Interestingly, the current coronavirus pandemic has caused an unforeseen environmental impact: an unprecedented drop in air pollution levels as workers remain at home and cars stay parked in driveways. Images taken by the Copernicus Sentinel-5p Satellite of the European Space Agency (ESA) show a dramatic drop in nitrogen dioxide concentration across much of the continent [1]. Nitrogen dioxide is a gaseous air pollutant commonly produced from the burning of fossil fuels such as coal and gas. China, epicenter of SARS-CoV-2 (COVID-19), saw an incredible drop in carbon emissions, up to a 25% reduction in the month of February. While many tout this as a silver lining to the coronavirus crisis, others consider it only a brief respite and anticipate air pollution levels to rebound quickly, and with a vengeance. A study published in the prestigious science journal Nature in 2015 estimated the number of deaths due to air pollution to be upwards of 3 million per year, the majority of which occur in Asian countries. In 2016, this number was bumped up to 5 million in research presented at the annual American Association for the Advancement of Science (AAAS) [2].

I can’t help but compare the death toll from air pollution to that predicted from the coronavirus. Air pollution, like the coronavirus, feels invisible. Yes, you can see smog laying like a grey fog on the skyscrapers of major cities. On hot, busy days you can feel yourself breathing it in. But sometimes I don’t even notice it. Perhaps it’s because I’ve gotten used to the filthy air. Like the coronavirus, I don’t even notice these microscopic, nefarious particles. If the numbers are right, more people will have died from air pollution than from the coronavirus. Yet our response as a society remains so different.

I spent a few days of my spring break in Death Valley National Park, one of my favorite places in the world. Death Valley National Park is located on the border between California and Nevada, just east of the Sierra Nevada mountain range (where another favorite, Sequoia National Park, is located). Death Valley spans two awesome desert regions: the Great Basin and the Mojave. The park boasts a breadth of natural beauty from sand dunes to badlands and ranks as the hottest, driest, and largest park in the contiguous United States. Stargazing is phenomenal and I made sure to arrive on a new moon so that the skies were as dark as I could get them. They had just begun to close down the park when I arrived. Parking lots and one of my favorite roads, the Artist’s Drive, had been blocked off. I didn’t stay long.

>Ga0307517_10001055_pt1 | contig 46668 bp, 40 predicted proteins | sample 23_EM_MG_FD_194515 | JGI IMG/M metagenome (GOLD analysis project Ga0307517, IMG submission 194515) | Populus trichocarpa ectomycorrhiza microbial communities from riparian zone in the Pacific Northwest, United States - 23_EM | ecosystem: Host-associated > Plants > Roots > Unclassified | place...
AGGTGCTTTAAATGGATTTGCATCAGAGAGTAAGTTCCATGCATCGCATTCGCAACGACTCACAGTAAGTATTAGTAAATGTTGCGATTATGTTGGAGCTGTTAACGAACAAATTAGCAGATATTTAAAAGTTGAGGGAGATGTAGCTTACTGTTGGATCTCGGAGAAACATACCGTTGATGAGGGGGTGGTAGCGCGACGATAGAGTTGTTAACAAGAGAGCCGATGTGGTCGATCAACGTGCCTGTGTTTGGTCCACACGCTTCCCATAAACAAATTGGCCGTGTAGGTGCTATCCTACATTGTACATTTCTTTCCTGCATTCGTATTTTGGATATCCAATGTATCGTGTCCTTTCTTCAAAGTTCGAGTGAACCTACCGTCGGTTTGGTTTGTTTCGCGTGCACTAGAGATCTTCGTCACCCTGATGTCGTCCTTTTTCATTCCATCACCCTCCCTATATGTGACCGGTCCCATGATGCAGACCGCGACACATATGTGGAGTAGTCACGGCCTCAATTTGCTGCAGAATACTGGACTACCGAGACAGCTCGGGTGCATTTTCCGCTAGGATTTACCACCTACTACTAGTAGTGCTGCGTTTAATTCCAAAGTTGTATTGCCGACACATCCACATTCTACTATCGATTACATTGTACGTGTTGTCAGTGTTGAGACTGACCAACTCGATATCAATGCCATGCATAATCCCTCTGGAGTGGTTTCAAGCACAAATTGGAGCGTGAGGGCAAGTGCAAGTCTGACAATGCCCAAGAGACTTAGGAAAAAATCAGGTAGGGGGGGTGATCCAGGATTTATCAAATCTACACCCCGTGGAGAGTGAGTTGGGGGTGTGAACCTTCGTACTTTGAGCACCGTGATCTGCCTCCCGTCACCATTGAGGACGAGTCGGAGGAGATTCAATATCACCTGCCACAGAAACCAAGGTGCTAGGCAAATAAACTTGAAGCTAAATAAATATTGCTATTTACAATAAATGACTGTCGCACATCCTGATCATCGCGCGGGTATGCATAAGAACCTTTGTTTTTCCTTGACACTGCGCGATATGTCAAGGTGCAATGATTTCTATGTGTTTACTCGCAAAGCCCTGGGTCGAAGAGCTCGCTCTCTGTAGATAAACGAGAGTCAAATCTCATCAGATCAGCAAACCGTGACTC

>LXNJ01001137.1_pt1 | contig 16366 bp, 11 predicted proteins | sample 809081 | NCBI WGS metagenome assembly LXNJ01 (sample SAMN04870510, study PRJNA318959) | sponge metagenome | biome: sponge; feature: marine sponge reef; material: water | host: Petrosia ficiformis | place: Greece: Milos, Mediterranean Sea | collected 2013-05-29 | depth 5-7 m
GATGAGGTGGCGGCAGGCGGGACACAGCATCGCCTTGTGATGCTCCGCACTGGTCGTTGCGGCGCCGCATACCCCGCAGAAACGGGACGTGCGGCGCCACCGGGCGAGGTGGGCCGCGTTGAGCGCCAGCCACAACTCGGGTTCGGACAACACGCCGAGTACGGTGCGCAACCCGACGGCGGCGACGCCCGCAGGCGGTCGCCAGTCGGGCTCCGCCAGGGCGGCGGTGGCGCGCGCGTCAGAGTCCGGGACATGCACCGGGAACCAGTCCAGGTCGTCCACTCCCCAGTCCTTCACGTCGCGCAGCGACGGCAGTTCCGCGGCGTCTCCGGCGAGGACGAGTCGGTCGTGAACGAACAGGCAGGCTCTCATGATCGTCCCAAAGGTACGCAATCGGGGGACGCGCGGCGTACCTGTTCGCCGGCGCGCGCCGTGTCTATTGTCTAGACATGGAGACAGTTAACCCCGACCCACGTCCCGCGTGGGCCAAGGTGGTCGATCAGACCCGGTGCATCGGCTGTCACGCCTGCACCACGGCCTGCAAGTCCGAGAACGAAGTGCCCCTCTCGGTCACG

Berkeley, Mesquite Sand Dunes. Death Valley National Park.  Biota member daniela zarate (
Berkeley, Mesquite Sand Dunes. Death Valley National Park. Biota member Daniela Zarate

With the national quarantine in effect we are finding it harder and harder to venture outdoors. The urgent need to socially distance has us deep in our bunkers, trying to maintain our health and good spirits as we weather this pandemic. It is hard to remember that it is springtime and that the Earth is in full celebration. The air hasn’t been this clean in a while. As we shelter in place this spring, we must do what we can to retain our connection to Earth and to celebrate the Spring Equinox as so many have done before us.

Ancient civilizations have long celebrated this important time as it heralded the coming of bountiful harvests. The magnificent Mayan pyramid dedicated to the God Kukulkan (or Quetzalcoatl) in Chichen Itza displays an incredible astronomical event every spring and fall equinox: the sunlight striking the Western side of the temple casts shadows down the pyramid steps that resembles a snake sliding down the pyramid’s main stairway. Legend has it that this shadow is the Feathered Serpent deity returning to rule his people after being forced to flee the city by his enemies. The traditional holidays of Easter and Passover also have roots in spring equinox traditions. The word Easter is derived from the Germanic goddess Eostre who ruled over Spring.

So plant some flowers. Take the dog for a walk and study every tree you pass. Watch that nature documentary you always meant to see. Plan a trip to your favorite national park for when this crisis passes. Paint a picture of your favorite animal, plant, or insect. Or all three. Mine would be a horned toad, a big stinking lily, and a horned beetle. Kind of interesting choices, I know. What can I say? I’m a lover of all the weirder things in nature. I suppose that’s why I decided to pursue a PhD in ecology and evolution. Interested in sharing your work? Follow our page on Instagram (@TheBiotaProject) and tag us so we can reshare your work on our platform. Let us fill our social media timelines and feeds with creativity, joy, and feelings of rebirth and revitalization. Share your artistry with your friends and family, even if it must be done through the world wide web. Let us not forget to celebrate the Spring Equinox and instead embrace the new growth and rejuvenation as a sign of hope for our future together




Featured image: Watercolor. Berkeley, California neighborhoods in the time of Coronavirus. (Biota Member Alyssa Abbey)